There has been big news regarding the Internet Sales Tax Bill, also known as the Main Street Fairness Act that is front and center on the minds of online retailers and how it will impact their businesses.
Quite frankly, passing the Main Street Fairness Act bill will require a lot of work and a lot of cost! While we hope the House dramatically simplifies the requirements for online retailers, Kalio already did the work to be ready for a full-blown sales tax integration.
Background on the Main Street Fairness Act
About ten years ago a number of big box retailers, including Walmart and Target, began pushing Federal legislation that would require internet (and catalog) merchants to collect sales tax on all transactions that ship to places where a sales tax is due. Their bill, called the Main Street Fairness Act, has been voted down many times over the years in Congress.
The Senate took up this bill about a month ago. The Democratic leadership scheduled it for a vote without any debate or allowing any amendments. It passed with 68 votes.
The “pro” side of this bill focuses on the “unfair” advantage internet sellers have because they don’t have to collect sales tax. They also have stated that it will be “easy” for retailers to collect the tax because each of the 46 states with a sales tax will provide their own “free” software for tax calculations to merchants. However, it’s not as ‘easy’ as they make it seem.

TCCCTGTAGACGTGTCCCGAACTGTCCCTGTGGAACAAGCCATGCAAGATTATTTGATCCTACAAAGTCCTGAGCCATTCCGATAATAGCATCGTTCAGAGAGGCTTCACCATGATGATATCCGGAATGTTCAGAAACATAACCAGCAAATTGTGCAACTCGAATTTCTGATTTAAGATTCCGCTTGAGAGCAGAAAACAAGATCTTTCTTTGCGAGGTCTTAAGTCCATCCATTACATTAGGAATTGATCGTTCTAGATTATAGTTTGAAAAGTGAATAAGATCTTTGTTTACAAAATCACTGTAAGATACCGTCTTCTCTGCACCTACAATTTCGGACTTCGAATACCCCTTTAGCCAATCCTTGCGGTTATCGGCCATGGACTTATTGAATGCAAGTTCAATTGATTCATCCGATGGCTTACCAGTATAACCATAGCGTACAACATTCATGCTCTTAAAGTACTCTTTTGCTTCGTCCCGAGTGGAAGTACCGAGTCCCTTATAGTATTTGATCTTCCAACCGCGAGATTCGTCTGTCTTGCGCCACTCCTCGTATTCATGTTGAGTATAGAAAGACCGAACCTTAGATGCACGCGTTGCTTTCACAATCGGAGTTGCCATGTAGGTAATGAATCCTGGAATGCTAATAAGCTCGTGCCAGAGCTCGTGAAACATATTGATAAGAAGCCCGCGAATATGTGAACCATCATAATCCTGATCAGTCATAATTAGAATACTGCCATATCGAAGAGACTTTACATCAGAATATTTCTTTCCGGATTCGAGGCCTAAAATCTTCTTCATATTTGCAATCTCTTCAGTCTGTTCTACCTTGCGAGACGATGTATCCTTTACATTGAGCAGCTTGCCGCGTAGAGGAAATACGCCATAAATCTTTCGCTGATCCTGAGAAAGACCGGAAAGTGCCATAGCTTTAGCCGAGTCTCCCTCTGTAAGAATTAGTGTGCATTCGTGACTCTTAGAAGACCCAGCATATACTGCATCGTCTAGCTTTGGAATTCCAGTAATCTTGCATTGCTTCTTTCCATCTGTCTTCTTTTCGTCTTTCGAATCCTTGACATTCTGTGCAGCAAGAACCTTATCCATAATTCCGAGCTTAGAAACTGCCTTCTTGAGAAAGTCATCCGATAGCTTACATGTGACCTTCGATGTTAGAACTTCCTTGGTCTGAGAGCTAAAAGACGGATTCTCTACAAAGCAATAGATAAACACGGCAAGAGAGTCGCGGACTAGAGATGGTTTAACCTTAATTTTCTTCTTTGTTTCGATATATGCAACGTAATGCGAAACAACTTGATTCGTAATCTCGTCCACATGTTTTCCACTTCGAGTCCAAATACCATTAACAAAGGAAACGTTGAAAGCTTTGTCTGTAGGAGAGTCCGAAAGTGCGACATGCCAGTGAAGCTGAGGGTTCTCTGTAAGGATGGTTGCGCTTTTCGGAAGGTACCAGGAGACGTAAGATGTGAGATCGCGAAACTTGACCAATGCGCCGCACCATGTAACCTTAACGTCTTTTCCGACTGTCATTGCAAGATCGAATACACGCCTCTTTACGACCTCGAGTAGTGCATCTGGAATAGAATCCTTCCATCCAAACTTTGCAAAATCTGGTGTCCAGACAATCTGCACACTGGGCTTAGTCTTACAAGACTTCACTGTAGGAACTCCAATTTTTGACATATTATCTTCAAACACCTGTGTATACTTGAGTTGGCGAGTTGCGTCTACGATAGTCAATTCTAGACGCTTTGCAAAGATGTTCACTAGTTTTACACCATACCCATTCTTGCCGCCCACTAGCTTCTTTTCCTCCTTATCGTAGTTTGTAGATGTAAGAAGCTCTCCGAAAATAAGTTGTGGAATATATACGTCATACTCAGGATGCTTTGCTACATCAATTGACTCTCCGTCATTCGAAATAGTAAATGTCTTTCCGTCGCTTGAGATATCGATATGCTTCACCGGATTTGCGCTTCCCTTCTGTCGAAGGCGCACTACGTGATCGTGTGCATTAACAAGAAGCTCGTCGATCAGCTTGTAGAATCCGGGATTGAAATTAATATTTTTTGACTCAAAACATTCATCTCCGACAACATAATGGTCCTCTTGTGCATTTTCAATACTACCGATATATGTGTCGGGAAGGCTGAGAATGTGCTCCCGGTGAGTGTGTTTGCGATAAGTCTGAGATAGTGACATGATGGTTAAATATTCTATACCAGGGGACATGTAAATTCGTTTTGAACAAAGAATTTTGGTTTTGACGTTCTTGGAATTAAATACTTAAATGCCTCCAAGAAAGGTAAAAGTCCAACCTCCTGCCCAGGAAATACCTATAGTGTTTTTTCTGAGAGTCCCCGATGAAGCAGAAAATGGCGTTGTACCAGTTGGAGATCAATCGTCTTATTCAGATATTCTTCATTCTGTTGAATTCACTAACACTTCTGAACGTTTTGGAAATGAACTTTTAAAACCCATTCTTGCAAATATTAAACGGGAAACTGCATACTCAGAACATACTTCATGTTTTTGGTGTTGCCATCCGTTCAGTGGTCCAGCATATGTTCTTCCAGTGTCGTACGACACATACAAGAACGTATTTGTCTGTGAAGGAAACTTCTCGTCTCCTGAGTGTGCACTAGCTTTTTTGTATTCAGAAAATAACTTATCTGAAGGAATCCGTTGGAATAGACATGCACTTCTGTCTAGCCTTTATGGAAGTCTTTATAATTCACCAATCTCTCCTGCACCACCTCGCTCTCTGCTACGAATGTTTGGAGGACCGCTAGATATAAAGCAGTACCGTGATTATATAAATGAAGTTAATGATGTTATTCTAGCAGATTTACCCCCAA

The bill the Senate passed requires retailers to collect and remit sales tax in 46 states to 7900 taxing authorities (many counties and cities have an additional sales tax on top of the state rate) and to 551 Indian tribes. This doesn’t sound very ‘easy’ to us. Note: The bill exempts retailers with less than $1MM in annual online sales.
How does this affect online retailers?
All of these requirements will mean time and costs to online retailers. Let’s face it,online retailers will NOT try to directly interface with the 46 different “free” software applications offered by the states. It is just too complex. Retailers will instead use one of the tax rate aggregators that provide this service. Aggregators require that the retailer pass information about all of the products and services that are on an order. This information includes whether or not a particular item is taxable in a particular jurisdiction. Of course, some items are taxable in one jurisdiction, but not in another. The work to figure out whether an item is taxable falls on the retailer, not the aggregator.
Keep an eye out for Part 2 of this post on what other costs a retailer may incur include...